Sunday, October 5, 2014

Flat Earth



After such a flattering introduction by Frank Watson to Acoustic
Indiana, it seems impossible to live up to Frank's words. So instead
here is a review of Krista Detor's last CD by Eric Barraclough. It's
a little wordy but insightful. And just appeared in The Reluctant
Famulus, which is a Science Fiction fanzine that mainly concentrates
on American history (To quote Anne Russell “I'm not making this up,
you know!”). Thanks to the author, Eric Barraclough, and the
editor, Tom Sadler, for permission and text.


Flat Earth by
Eric Barraclough


Flat Earth Diary
Krista Detor
Tightrope
Records 255
113
12 Tracks


Flat Earth Diary
-Notes from the
Bridge
Krista Detor
Tightrope
Records 2013
220 pages


       For the first time in four years Krista Detor has just released a new album, Flat Earth Diary.
       It garnered a 5-star review in Britain (in Rock n' Reel to be precise) and reviews were pretty good in her native U.S.A. To say the least.
       Those four years were spent touring which included a 10 day sailing trip in Lake Huron's North Channel, even ending with a sail to a gig.  That was really a holiday for her but she utilized the time, writing the lyrics and tunes that make-up the Flat Earth Diary and providing the CD with its title.   What Flat Earth has to do with being on a lake of water will be explained later.
       The most striking element of Flat Earth Diary is that (unlike her previous CDs) the lyrics are not readily accessible.  As with Leonard Cohen, you can expect to listen to them more than once before total comprehending.  Those veils of obscurity are probably because she views this as her most personal album and as proclaiming her private thoughts can be rather like a striptease, it was advisable to be more subtle than blatant, more tease than stripped bare.
       To quote the poem Unworthy Eyes by Susan Swartz (which just happens to be one of Krista's inspirations) “every poem's intent reveals itself/ reluctantly, incrementally,/ in fragments of meaning.”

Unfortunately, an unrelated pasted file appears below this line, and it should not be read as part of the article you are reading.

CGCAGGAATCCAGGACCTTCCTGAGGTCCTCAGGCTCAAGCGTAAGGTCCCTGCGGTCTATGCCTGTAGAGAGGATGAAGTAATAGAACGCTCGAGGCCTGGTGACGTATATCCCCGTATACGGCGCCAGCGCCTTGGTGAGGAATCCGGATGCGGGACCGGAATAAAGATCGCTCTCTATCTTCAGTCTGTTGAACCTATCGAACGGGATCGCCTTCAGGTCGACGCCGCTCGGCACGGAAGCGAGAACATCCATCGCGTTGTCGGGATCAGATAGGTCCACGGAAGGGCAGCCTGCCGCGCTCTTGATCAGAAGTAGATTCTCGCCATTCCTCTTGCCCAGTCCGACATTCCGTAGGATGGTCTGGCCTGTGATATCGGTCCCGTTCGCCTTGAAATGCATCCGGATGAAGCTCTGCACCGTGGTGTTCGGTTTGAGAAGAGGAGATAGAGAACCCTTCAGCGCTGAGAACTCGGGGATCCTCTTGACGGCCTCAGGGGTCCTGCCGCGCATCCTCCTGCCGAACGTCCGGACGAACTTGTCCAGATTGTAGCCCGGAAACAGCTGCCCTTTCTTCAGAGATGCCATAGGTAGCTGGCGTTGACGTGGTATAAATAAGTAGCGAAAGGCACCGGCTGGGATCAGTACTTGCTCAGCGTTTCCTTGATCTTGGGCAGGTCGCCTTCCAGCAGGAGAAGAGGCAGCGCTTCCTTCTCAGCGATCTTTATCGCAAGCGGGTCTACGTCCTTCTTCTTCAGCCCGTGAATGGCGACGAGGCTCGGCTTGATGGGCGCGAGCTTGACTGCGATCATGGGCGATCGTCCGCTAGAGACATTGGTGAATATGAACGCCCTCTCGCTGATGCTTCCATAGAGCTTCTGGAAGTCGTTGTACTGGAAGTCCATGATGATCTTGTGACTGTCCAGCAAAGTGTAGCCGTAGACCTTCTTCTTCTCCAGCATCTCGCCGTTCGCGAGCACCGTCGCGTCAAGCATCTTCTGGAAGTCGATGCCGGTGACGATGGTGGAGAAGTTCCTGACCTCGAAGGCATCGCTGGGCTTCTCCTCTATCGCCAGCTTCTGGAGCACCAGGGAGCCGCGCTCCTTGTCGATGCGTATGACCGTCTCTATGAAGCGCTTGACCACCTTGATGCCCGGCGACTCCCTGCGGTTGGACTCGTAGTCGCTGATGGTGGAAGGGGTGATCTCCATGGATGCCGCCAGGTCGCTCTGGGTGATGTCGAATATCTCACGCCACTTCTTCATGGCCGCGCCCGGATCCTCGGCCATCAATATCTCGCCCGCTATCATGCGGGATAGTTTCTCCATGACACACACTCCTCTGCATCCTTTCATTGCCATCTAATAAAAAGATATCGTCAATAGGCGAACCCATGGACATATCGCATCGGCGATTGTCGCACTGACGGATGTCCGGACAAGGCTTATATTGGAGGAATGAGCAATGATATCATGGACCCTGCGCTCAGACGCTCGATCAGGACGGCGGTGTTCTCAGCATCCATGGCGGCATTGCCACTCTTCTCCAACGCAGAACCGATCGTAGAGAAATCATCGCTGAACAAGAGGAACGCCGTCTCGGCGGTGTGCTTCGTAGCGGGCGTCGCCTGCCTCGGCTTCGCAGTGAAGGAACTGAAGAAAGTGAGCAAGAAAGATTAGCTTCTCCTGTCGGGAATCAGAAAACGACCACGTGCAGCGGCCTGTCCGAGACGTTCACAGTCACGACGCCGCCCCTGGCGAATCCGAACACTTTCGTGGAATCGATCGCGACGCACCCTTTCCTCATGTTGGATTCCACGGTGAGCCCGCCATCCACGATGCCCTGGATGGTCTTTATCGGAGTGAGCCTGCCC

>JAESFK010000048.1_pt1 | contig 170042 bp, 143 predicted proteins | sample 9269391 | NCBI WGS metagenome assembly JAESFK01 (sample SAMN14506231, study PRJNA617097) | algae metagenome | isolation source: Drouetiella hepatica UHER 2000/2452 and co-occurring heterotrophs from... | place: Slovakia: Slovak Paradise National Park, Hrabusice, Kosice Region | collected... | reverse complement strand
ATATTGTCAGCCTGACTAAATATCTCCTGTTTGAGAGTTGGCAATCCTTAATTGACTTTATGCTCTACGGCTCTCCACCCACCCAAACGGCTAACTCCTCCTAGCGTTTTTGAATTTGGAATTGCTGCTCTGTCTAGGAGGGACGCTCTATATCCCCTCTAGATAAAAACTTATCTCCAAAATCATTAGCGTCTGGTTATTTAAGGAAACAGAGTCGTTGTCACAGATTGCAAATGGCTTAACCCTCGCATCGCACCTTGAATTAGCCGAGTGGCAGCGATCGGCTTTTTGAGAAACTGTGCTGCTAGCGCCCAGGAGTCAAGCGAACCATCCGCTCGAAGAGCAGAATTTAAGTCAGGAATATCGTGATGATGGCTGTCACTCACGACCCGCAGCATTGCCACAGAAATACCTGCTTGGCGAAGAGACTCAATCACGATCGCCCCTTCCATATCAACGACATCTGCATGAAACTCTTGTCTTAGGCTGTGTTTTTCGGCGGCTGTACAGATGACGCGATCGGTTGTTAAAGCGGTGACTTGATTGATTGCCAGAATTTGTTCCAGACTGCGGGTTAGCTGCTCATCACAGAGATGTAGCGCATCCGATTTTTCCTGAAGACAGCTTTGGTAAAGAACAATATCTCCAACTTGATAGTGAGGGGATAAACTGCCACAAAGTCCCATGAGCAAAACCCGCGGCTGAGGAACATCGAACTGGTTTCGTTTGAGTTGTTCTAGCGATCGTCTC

Although Krista does not admit it, at least three of the songs reverberate with echoes of her divorce (which might come as a little surprising as that was a few years ago and since then she's happily remarried but then again sources for her inspirations go back as far as her childhood).  Probably the most prominent of those reverberations are in the opening track Ferryman's Dream. “It's not that you've done something wrong/ Or that I got shot in a song – shot in a song/ It's just that it's gotten me low/ this sedition with trials yet to go/ I've heard your confession -/ But mine's still locked in a drawer/ So I'm packing it in and I swear to you I will hear no more.”
       Where as the bonus track Blowing Kisses is derived from a surprisingly heartwarming incident from the divorce's aftermath when her daughter, Aurora, (about to be escorted by an air stewardess on to a flight to visit Aurora's Dad) asked why the divorce had happened.
       As Krista has remarked “The thing that's striking me most about this handful of songs is that they're more personal than I'm ordinarily comfortable with.”